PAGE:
Knowledge to Action
Recreation and Land Management
Higher Education Assessment
University of Maine, M.S. (Agricultural and Resource Economics)
Bowdoin College, A.B. (Government)
Mark Anderson is an agricultural and resource economist and an emeritus faculty member at the University of Maine. His research areas include recreational and land use management, ecological economics, higher education assessment, and values in sustainability science. In 2008 he was awarded the Outstanding Teaching Award for the College of Natural Sciences, Forestry, and Agriculture.
Anderson’s research with the Mitchell Center included understanding how underlying values affect individual and group responses to sustainability. He also studies how environmental education impacts the development of those values. Another aspect of Anderson’s research is to transform the concept of sustainability beyond the Brundtland definition of “development that meets the needs of the present without compromising the ability of future generations to meet their own needs,” to a more practical definition. This new concept could potentially provide an operational definition for sustainability.
His research has been funded by the National Science Foundation, Maine Department of Environmental Protection, Maine Water Resources Research Institute, Maine Forest Service, Sea Grant, Maine EPSCoR, and the Senator George J. Mitchell Center.
Anderson has been published in several peer-reviewed journals including Ecological Economics, Sustainability Science, Sustainability, Environmental Education Research, Journal of General Education, Land Use Policy, Maine Policy Review, and Technological Forecasting and Social Change. He co-authored the book Life Extending Technologies: A Technology Assessment with Theodore J. Gordon and Herbert Gerjuoy.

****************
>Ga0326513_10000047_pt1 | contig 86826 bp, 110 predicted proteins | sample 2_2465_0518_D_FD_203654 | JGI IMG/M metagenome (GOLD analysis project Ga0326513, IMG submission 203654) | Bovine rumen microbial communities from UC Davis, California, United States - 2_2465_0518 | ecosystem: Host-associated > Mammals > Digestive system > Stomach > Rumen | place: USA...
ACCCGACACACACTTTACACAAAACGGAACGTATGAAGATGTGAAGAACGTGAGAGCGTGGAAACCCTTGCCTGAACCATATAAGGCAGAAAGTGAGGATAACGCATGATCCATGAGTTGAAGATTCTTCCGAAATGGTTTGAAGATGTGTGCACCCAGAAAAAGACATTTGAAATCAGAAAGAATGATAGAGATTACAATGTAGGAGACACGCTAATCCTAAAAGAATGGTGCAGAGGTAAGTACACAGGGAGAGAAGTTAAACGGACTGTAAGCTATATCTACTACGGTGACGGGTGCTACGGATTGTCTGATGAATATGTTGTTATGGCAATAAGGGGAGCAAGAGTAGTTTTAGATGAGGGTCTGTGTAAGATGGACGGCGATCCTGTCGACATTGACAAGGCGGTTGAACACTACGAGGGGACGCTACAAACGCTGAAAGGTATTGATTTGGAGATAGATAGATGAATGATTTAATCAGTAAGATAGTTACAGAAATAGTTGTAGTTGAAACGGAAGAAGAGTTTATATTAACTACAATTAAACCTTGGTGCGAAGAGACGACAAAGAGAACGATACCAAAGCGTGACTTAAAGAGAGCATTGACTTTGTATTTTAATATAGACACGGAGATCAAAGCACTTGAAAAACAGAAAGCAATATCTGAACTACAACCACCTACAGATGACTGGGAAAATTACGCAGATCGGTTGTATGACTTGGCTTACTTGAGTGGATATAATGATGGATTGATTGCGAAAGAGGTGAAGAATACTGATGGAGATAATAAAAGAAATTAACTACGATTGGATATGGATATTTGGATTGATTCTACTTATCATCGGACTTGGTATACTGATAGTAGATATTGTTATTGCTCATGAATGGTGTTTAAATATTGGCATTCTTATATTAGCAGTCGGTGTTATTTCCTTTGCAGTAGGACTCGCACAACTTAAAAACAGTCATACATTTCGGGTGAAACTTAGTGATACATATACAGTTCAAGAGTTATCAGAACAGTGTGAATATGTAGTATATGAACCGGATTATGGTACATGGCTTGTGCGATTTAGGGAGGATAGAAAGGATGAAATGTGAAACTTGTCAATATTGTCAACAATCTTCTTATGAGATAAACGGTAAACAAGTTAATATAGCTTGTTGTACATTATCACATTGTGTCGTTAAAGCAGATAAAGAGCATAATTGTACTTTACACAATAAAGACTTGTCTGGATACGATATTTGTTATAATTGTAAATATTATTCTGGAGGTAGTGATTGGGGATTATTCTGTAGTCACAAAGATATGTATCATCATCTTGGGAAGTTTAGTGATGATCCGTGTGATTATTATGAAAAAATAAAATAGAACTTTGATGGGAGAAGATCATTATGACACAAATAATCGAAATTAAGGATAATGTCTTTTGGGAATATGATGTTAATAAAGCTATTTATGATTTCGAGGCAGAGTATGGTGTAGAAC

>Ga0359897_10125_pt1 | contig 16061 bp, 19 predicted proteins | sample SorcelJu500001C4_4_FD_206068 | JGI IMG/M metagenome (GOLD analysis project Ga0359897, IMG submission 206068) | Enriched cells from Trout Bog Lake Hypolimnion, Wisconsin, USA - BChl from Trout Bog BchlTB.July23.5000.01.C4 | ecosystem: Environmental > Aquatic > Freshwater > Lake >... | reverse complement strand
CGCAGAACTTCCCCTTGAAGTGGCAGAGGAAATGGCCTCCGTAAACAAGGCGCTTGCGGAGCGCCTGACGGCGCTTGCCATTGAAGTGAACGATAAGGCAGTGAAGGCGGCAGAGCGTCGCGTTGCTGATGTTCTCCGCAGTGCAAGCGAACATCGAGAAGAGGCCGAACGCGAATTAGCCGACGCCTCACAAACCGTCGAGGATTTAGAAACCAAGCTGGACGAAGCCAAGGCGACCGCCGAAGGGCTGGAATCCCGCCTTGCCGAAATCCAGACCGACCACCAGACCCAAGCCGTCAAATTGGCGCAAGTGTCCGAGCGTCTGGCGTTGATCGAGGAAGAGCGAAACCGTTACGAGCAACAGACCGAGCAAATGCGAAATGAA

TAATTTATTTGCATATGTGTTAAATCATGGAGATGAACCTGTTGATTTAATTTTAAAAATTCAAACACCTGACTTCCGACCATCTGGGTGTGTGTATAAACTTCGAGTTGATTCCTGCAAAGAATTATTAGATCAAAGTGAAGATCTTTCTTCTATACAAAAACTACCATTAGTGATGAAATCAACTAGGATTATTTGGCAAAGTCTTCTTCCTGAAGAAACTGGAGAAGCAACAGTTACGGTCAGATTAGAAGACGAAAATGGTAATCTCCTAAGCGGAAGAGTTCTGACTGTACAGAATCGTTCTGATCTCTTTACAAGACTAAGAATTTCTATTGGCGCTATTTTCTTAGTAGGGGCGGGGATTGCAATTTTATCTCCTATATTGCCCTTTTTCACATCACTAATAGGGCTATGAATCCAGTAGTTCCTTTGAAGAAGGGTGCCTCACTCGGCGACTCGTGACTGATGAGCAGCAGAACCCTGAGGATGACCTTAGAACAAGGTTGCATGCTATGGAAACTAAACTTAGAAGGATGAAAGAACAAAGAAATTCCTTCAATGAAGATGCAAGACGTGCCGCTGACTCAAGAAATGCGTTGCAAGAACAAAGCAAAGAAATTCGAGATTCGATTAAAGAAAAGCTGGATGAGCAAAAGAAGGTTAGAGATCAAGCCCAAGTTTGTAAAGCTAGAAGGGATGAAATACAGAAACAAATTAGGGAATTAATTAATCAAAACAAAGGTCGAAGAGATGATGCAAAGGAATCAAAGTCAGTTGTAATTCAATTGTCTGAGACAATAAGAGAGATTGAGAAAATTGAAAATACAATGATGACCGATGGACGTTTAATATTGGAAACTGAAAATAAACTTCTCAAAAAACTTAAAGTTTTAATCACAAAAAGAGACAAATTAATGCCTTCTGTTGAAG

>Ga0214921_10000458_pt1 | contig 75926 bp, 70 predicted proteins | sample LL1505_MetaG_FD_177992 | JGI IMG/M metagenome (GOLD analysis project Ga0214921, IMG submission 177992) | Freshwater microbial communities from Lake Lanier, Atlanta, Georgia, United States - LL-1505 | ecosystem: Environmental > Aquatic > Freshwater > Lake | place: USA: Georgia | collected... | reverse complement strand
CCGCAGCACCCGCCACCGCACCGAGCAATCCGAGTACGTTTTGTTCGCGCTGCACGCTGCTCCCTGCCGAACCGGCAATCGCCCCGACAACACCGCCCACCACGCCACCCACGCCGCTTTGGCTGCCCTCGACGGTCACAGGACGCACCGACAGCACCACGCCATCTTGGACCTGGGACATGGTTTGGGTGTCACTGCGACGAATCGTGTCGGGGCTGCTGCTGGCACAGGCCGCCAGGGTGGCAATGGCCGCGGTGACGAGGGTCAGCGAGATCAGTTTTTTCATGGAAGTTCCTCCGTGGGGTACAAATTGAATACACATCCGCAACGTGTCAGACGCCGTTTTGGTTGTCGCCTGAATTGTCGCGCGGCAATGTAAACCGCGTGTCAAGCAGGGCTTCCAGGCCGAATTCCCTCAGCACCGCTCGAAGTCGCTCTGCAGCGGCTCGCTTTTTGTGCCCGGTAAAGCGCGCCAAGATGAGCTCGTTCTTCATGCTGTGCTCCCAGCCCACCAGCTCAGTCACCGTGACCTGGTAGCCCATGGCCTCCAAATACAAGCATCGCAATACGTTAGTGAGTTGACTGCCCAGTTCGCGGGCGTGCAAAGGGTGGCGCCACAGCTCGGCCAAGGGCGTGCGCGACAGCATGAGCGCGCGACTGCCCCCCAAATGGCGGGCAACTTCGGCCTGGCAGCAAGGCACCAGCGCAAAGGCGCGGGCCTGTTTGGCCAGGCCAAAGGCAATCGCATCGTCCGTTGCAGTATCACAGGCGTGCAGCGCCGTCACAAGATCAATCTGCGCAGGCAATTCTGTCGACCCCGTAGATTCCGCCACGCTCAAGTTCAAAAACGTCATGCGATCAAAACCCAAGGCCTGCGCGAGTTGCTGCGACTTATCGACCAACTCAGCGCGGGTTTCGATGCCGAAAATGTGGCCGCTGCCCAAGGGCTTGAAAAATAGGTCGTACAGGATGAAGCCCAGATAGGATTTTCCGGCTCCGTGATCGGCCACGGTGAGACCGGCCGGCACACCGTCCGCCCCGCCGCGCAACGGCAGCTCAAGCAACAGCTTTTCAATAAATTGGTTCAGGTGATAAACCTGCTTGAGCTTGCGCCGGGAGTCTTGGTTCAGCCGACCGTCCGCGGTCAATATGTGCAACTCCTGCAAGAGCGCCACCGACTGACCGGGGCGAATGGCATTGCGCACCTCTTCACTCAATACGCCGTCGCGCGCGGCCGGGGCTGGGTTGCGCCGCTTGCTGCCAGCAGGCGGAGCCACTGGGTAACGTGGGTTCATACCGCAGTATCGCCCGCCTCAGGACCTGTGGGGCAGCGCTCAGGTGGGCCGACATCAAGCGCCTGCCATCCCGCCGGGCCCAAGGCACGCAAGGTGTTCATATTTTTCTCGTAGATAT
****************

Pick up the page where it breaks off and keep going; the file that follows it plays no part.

Mark W. Anderson, Mario Teisl, Caroline Noblet, and Sharon Klein, “The Incompatibility of Benefit-Cost Analysis with Sustainability Science,” Sustainability Science (forthcoming).
Mark W. Anderson, “Intergenerational Bargains: Negotiating Our Debts to the Past and Our Obligations to the Future,” Futures 54 (2013): 43-52
Caroline Noblet, Mark W. Anderson, and Mario Teisl, “An Empirical Test of Anchoring the NEP Scale in Environmental Ethics,” Environmental Education Research 19, no. 4 (2013): 540-551.
Mark W. Anderson, Mario F. Teisl, and Caroline Noblet, “Giving Voice to the Future in Sustainability Science: Retrospective Assessment to Learn Prospective Stakeholder Engagement,” Ecological Economics 84 (2012): 1-6.
Mark W. Anderson, Caroline Noblet, and Mario Teisl, “Our Environment: A Glimpse at What Mainers Value,” Maine Policy Review 21, no. 1 (2012): 104-110.
Mario Teisl, Mark W. Anderson, Caroline Noblet, George K. Criner, Jonathan Rubin, and Timothy Dalton, “Are Environmental Professors Unbalanced? Evidence from the Field,” Journal of Environmental Education 42, no. 2 (2010): 67-83.
Theodore J. Gordon, Herbert Gerjuoy, and Mark W. Anderson, Life Extending Technologies: A Technology Assessment (New York: Pergamon Press, 1980).
Reports and Encyclopedia Articles:
Mark W. Anderson, Kevin J. Boyle, Kathleen P. Bell, and John Holden, Procedures for Evaluating the Potential Regional Economic Impacts of Conservation Lands in the 100-Mile Wilderness Region (Final Report to the Maine Department of Conservation, 2005).
Mark W. Anderson, Issues to be Considered in Estimating the Effects on Primitive Recreation of the Plum Creek Concept Plan for the Moosehead Region (Report to Maine Land Use Regulation Commission, 2006).
Mark W. Anderson and Mario Teisl. “Values,” in Berkshire Encyclopedia of Sustainability: Vol. 10 The Future of Sustainability (2012).
Mark W. Anderson. “Economics, Steady State,” in Berkshire Encyclopedia of Sustainability: Vol. 10 The Future of Sustainability (2012).